I was satisfied that I did read this, and it was a reasonably enjoyable book; very sad towards the end, too. I'm not sure if I'd read other books by Jonathan Franzen though, as they also sound like quite heavy going.

Next book: Evil Star (Anthony Horowitz)

Book 10 - 2017

Book 10: State of the Union by Douglas Kennedy – 436 pages

Description from bookdepository.co.uk:

Hannah Buchan thinks herself ordinary. She is not the revolutionary child that her painter mother and famous radical father had hoped for. Raised in the creative chaos of 1960s America, Hannah vows to reject her parents' liberal lifestyle, and settles instead for typical family life in a nondescript corner of Maine. But normality isn't quite what Hannah imagined it would to be, and try as she might to fight it, the urge to rebel against the things that hem her in grows ever stronger. Eventually, a series of encounters puts Hannah in an exhilarating but dangerous position - one in which she never thought she would find herself. For decades, this one transgression in an otherwise faultless life lies buried deep in the past, all but forgotten - until a turn of fate brings it crashing back into the limelight. As her secret emerges, Hannah's life goes into freefall and she is left struggling against the force of the past. State of the Union is a stunning and grippingly honest story about life, love and family, set against the backdrop of two different but strikingly similar eras.

Thoughts:

Another book that I picked up at the local $2 biannual book fair, and I won’t deny that I picked it up because of the title - I thought it had a political theme (it could be argued that it does, but its tenuous). Having said that, I absolutely fell in love with it and flew through reading it. Hannah’s story, the manipulation she faces from a variety of fronts, and the growth she gets out of her experiences, and emancipating herself from her situation, is juxtaposed beautifully against that of her daughter’s story. The setting, New England, helped too; I love the region. Kennedy has no trouble writing a realistic lead female character, and I felt equal parts sad and happy for Hannah as her story came to a resolution (I kind of wanted to punch her husband by the end). Reminds me of a Jodi Picoult book without the jumping from perspective and dramatic twist ending. I will definitely read more of Kennedy.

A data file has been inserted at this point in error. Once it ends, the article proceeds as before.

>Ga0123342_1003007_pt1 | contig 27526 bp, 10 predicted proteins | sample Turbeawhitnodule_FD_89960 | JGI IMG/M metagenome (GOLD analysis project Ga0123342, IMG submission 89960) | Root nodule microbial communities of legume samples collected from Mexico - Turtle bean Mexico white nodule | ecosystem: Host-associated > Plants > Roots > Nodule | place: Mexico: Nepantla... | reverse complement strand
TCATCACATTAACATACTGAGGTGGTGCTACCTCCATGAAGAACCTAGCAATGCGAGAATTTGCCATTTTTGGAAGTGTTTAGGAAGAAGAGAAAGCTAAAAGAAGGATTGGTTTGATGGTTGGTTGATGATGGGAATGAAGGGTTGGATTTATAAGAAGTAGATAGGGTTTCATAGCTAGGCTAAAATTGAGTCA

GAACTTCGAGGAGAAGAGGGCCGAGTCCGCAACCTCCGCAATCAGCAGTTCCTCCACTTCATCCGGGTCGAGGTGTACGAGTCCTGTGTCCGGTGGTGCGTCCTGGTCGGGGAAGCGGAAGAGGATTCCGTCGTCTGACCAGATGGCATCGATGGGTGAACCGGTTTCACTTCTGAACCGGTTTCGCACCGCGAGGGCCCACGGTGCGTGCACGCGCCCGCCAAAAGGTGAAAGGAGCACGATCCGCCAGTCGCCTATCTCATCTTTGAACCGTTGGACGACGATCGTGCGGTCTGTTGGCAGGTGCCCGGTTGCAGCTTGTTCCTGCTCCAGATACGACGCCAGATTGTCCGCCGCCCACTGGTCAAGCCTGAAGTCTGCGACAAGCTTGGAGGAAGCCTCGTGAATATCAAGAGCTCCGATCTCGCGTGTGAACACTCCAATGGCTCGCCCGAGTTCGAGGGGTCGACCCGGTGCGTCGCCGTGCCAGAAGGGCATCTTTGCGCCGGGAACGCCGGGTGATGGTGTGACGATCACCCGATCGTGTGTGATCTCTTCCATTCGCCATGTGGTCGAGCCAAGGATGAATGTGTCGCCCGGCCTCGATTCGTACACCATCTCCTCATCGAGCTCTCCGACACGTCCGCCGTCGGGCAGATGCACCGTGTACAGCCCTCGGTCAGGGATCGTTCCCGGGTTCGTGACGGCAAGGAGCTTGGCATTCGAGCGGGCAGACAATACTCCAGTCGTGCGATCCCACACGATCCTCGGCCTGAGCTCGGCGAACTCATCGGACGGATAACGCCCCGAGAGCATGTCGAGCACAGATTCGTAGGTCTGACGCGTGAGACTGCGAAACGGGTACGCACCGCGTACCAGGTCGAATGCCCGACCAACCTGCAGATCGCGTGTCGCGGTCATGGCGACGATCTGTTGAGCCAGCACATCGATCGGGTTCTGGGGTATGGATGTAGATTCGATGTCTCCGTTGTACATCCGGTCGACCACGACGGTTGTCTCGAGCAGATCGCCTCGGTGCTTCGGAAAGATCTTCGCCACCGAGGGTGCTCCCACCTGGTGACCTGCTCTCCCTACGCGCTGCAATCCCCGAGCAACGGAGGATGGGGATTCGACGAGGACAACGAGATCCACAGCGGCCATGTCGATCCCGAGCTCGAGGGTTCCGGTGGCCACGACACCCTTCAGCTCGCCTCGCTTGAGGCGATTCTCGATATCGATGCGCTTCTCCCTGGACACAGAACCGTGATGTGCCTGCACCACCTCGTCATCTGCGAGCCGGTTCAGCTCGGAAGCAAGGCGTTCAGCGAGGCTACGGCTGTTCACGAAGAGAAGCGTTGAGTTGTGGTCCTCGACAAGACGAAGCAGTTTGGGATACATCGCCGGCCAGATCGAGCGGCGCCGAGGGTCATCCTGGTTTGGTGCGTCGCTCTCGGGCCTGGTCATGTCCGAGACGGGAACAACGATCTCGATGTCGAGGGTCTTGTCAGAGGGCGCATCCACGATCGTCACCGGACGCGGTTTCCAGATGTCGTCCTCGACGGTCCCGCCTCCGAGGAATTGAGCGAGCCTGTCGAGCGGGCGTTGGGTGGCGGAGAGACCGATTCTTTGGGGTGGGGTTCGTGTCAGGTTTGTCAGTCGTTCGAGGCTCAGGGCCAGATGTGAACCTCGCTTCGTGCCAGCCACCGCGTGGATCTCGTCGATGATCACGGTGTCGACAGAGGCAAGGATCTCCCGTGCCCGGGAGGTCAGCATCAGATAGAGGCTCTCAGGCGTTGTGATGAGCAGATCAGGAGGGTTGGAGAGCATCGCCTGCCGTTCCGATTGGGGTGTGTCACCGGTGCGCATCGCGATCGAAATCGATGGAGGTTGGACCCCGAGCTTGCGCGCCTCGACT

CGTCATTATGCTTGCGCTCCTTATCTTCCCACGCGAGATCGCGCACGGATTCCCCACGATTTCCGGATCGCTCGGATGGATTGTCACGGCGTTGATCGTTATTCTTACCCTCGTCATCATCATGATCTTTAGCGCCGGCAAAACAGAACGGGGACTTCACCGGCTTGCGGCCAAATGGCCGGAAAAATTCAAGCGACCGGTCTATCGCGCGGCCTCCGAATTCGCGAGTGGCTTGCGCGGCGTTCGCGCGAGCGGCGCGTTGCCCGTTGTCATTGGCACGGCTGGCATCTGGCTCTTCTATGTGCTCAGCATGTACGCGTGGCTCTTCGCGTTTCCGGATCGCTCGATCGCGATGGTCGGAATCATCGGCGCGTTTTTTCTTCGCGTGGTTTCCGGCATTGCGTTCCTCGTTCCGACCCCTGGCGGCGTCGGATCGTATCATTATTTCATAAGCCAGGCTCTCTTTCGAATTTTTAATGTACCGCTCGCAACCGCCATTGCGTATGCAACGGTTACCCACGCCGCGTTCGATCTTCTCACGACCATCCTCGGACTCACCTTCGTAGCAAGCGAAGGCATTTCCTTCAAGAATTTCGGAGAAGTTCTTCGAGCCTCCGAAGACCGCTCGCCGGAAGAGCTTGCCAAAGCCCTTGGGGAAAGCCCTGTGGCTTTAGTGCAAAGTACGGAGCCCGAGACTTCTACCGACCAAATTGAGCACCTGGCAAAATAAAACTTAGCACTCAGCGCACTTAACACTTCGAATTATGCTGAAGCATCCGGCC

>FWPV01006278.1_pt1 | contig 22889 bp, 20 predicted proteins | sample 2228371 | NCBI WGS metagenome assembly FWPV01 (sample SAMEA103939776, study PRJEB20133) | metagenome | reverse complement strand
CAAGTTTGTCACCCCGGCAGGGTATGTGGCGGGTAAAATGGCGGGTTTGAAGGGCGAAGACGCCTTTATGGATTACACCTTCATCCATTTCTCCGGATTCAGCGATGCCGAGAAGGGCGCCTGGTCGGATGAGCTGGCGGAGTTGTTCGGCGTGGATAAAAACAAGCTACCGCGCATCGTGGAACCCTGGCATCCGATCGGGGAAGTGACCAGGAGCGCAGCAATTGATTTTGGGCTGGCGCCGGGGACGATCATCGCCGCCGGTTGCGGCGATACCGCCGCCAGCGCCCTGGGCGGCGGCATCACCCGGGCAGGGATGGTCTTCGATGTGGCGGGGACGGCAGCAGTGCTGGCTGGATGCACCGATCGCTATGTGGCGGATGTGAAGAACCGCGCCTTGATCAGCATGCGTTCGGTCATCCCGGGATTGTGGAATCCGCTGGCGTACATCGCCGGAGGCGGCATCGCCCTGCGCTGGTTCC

10 / 50 books. 20% done!


3854 / 15000 pages. 26% done!


Currently reading:


  • The Prince by Niccolo Machiavelli – 106 pages

  • Dragon Soul by Derek Padula – 1945 pages

  • Hard Eight by Janet Evanovich – 277 pages

And coming up:


  • The Second Chronicles of Thomas Covenant: Volume 3: White Gold Wielder by Stephen Donaldson – 500 pages

  • The Odyssey by Homer – 324 pages

  • The Mammoth Book of Futuristic Romance edited by Trisha Telep – 481 pages

Book 9 - 2017

Book 9: Griffith Review 51: Fixing the System edited by Julianne Schultz and Anne Tiernan – 326 pages

Description from bookdepository.co.uk:

Griffith Review 51- Fixing the System sets out to examine Australia's political and social system and to investigate why so many believe it to be unfit for purpose. While Australia has never been richer, its people better educated and the country better connected internationally, there is a widespread perception that systems and key institutions are broken. Interest groups flex their muscle and block each other. Risk management has paralysed the system. Commentators proclaim the 'end of the reform era'. They lament the rise of a 'new volatility' in the nation's electoral politics; the demise of the capacity and will to lead; and the paucity of debate of the problems and challenges facing Australia. They complain about the resistance to change and openness to bold new ideas, and the ability to talk frankly and fearlessly about the kind of society we want to build for the future. All this is happening in a world that is changing rapidly, but without a clear road map. Edited by Julianne Schultz and Anne Tiernan, Fixing the System examines this chorus of complaint. It asks what is broken and examines the reasons how and why. It considers what needs to be done to revive the lucky country. Contributors include Carmen Lawrence, Clare Wright, Peter Van Onselen, Paul Ham, Gabrielle Carey, Chris Wallace, Jonathan West, Megan Davis, Stephen Mills, Anne Coombs, Graham Wood, Lee Kofman and many more.